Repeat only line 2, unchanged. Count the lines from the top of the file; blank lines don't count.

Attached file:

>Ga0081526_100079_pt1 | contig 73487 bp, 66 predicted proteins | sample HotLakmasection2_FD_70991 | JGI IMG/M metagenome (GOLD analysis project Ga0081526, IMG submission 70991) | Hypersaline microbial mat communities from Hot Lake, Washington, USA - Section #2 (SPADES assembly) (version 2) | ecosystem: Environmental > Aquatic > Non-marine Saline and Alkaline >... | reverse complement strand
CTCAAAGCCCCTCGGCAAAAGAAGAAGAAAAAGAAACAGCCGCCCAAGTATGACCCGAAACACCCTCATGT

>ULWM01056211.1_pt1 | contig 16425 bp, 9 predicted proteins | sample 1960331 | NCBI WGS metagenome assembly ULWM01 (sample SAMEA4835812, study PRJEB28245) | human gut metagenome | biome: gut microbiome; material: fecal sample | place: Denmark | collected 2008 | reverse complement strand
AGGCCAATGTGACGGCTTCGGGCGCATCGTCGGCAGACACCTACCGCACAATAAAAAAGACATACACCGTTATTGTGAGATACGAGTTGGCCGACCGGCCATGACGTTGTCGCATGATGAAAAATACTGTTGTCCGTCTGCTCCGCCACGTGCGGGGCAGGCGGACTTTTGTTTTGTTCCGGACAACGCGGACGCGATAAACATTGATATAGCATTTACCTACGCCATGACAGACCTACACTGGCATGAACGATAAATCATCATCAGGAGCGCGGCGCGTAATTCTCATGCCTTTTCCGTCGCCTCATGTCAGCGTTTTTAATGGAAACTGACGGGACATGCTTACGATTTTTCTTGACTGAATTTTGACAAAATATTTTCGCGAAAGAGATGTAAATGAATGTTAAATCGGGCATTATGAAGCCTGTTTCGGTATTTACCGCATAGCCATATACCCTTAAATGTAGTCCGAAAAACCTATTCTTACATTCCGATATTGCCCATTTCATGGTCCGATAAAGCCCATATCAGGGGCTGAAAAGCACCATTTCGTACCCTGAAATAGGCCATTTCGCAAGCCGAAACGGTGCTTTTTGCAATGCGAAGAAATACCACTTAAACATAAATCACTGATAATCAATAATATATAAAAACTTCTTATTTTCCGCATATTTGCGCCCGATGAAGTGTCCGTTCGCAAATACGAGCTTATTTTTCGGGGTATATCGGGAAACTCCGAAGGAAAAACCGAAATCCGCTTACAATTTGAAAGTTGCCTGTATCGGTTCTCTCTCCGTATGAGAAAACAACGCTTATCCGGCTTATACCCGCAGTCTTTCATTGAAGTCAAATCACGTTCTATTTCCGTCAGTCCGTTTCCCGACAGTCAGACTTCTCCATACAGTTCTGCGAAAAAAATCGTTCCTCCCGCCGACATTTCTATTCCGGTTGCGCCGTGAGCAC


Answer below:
CTCAAAGCCCCTCGGCAAAAGAAGAAGAAAAAGAAACAGCCGCCCAAGTATGACCCGAAACACCCTCATGT